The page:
Heidelberg University, Germany.
    Barbier, Estelle
    Linköping University, Department of Clinical and Experimental Medicine, Division of Cell Biology. Linköping University, Faculty of Medicine and Health Sciences.
    Heilig, Markus
    Linköping University, Department of Clinical and Experimental Medicine, Division of Neuro and Inflammation Science. Linköping University, Faculty of Medicine and Health Sciences. Linköping University, Center for Social and Affective Neuroscience (CSAN). Region Östergötland, Local Health Care Services in Central Östergötland, Department of Psychiatry.
    Ciccocioppo, Roberto
    University of Camerino, Italy.
    Ubaldi, Massimo
    University of Camerino, Italy.
    Genetic Deletion of Neuronal PPAR gamma Enhances the Emotional Response to Acute Stress and Exacerbates Anxiety: An Effect Reversed by Rescue of Amygdala PPAR gamma Function2016In: JOURNAL OF NEUROSCIENCE, ISSN 0270-6474, Vol. 36, no 50, p. 12611-12623Article in journal (Refereed)
    Abstract [en]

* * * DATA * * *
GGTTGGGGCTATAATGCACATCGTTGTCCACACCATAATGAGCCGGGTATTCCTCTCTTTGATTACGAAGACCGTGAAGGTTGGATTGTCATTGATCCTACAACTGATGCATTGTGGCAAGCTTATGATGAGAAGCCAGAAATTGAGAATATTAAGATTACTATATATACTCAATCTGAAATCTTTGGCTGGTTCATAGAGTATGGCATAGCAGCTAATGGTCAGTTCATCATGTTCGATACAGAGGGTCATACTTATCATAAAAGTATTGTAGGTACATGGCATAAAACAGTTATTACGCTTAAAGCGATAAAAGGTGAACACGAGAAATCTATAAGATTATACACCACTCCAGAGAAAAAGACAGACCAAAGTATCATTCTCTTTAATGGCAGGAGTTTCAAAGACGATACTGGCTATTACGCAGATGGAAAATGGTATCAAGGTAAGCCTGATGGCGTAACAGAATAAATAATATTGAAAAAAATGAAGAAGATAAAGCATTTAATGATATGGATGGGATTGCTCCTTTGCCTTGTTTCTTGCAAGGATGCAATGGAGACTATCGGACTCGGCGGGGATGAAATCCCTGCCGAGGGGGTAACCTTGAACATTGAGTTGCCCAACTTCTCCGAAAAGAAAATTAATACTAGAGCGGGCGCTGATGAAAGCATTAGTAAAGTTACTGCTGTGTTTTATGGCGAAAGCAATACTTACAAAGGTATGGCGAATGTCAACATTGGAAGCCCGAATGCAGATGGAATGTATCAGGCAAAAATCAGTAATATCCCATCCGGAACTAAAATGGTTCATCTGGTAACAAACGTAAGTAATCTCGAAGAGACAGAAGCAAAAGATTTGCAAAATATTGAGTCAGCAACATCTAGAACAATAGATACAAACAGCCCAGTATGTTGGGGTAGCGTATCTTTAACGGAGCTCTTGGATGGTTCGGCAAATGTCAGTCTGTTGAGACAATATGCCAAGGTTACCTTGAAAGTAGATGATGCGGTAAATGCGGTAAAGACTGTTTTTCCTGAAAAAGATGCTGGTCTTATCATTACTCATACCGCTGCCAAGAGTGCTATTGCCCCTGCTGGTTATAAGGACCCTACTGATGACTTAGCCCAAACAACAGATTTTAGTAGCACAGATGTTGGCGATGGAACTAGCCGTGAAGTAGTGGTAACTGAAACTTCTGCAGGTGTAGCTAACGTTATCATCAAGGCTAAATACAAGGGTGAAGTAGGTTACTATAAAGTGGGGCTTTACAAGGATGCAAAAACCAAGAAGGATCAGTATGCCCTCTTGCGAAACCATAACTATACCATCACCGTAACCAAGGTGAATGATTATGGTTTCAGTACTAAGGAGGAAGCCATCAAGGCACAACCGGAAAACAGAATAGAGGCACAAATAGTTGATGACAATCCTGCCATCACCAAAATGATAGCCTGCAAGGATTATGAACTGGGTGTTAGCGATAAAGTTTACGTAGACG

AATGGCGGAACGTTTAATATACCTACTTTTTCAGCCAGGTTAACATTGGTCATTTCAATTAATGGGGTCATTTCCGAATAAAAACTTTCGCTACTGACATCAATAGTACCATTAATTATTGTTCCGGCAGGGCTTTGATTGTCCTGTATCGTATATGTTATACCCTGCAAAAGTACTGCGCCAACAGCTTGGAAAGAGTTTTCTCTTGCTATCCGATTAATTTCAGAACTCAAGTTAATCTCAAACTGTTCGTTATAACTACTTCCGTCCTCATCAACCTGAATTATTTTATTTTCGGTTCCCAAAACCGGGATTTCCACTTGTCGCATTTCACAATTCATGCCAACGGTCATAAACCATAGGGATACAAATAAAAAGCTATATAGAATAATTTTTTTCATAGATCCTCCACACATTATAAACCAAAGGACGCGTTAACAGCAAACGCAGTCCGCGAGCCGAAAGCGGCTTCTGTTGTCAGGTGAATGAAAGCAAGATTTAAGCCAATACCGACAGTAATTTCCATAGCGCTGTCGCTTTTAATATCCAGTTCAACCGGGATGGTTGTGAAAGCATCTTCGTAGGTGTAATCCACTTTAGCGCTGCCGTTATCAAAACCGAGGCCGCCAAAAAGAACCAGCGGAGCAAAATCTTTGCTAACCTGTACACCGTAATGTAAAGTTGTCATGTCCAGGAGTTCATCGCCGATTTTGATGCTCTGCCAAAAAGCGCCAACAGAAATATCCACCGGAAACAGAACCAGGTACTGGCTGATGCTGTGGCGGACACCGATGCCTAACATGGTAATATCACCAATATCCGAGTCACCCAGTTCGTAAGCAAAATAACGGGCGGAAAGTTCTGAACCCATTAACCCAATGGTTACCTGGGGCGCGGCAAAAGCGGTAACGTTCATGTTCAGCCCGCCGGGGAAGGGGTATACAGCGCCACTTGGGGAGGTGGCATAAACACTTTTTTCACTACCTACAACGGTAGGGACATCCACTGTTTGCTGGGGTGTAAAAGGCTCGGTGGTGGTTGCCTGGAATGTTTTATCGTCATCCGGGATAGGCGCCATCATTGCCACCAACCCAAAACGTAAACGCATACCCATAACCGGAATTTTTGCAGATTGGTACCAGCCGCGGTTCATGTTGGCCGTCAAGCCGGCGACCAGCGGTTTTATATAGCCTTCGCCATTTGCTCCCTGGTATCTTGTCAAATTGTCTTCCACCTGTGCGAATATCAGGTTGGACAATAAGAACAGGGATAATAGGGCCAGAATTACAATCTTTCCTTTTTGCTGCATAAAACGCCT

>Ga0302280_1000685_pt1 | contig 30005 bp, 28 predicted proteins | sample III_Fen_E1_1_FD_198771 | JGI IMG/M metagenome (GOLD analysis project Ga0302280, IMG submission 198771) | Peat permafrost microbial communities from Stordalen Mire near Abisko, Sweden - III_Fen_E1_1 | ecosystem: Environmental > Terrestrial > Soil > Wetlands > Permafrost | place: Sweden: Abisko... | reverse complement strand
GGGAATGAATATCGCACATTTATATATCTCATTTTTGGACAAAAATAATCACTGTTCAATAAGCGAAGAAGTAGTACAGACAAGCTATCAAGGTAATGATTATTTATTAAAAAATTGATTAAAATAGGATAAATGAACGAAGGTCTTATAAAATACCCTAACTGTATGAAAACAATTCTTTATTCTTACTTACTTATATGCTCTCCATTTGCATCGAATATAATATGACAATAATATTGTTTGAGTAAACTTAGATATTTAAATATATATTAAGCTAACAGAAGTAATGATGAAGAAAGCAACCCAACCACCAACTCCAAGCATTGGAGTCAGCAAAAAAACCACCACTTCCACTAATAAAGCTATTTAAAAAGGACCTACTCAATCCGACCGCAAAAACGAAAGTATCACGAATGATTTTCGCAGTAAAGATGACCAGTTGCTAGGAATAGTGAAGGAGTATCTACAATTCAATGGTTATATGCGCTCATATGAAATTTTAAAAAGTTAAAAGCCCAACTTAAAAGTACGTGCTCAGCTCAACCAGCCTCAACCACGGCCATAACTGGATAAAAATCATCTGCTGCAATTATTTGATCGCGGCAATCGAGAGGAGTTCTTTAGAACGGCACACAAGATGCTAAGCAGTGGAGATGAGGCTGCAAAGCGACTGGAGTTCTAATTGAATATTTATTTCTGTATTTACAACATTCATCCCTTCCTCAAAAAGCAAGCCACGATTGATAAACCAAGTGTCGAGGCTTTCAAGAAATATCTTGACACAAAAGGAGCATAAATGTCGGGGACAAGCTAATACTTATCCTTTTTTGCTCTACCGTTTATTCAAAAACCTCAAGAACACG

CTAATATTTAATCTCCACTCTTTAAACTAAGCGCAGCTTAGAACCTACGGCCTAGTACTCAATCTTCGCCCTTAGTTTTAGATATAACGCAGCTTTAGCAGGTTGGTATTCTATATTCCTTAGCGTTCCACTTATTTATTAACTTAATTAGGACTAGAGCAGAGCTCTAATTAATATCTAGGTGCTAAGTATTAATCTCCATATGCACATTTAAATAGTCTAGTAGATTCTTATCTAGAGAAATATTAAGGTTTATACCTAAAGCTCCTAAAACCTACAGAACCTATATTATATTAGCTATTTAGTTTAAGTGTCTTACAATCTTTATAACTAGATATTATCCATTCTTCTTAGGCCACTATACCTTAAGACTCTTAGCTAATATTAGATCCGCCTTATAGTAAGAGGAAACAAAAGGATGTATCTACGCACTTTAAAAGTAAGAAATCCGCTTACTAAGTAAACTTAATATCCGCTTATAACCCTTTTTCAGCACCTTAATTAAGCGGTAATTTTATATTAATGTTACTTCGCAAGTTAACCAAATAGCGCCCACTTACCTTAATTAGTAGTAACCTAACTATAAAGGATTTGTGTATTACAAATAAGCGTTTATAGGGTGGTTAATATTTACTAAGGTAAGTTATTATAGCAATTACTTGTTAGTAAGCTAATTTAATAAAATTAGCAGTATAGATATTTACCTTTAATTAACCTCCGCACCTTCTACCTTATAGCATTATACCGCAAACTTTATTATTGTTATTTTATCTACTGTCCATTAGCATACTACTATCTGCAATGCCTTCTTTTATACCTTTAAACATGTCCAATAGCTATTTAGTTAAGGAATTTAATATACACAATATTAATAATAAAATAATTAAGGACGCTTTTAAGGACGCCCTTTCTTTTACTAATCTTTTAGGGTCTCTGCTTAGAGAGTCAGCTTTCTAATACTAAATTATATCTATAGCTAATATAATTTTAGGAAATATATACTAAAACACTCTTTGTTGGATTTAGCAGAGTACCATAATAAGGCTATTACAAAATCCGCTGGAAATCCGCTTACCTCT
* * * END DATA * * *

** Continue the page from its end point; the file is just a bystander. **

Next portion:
PPAR gamma is one of the three isoforms of the Peroxisome Proliferator-Activated Receptors (PPARs). PPAR gamma is activated by thiazolidinediones such as pioglitazone and is targeted to treat insulin resistance. PPAR gamma is densely expressed in brain areas involved in regulation of motivational and emotional processes. Here, we investigated the role of PPAR gamma in the brain and explored its role in anxiety and stress responses in mice. The results show that stimulation of PPAR gamma by pioglitazone did not affect basal anxiety, but fully prevented the anxiogenic effect of acute stress. Using mice with genetic ablation of neuronal PPAR gamma (PPAR gamma(NestinCre)), we demonstrated that a lack of receptors, specifically in neurons, exacerbated basal anxiety and enhanced stress sensitivity. The administration of GW9662, a selective PPAR gamma antagonist, elicited a marked anxiogenic response in PPAR gamma wild-type (WT), but not in PPAR gamma(NestinCre) knock-out (KO) mice. Using c-Fos immunohistochemistry, we observed that acute stress exposure resulted in a different pattern of neuronal activation in the amygdala (AMY) and the hippocampus (HIPP) of PPAR gamma(NestinCre) KO mice compared with WT mice. No differences were found between WT and KO mice in hypothalamic regions responsible for hormonal response to stress or in blood corticosterone levels. Microinjection of pioglitazone into the AMY, but not into the HIPP, abolished the anxiogenic response elicited by acute stress. Results also showed that, in both regions, PPAR gamma colocalizes with GABAergic cells. These findings demonstrate that neuronal PPAR gamma is involved the regulation of the stress response and that the AMY is a key substrate for the anxiolytic effect of PPAR gamma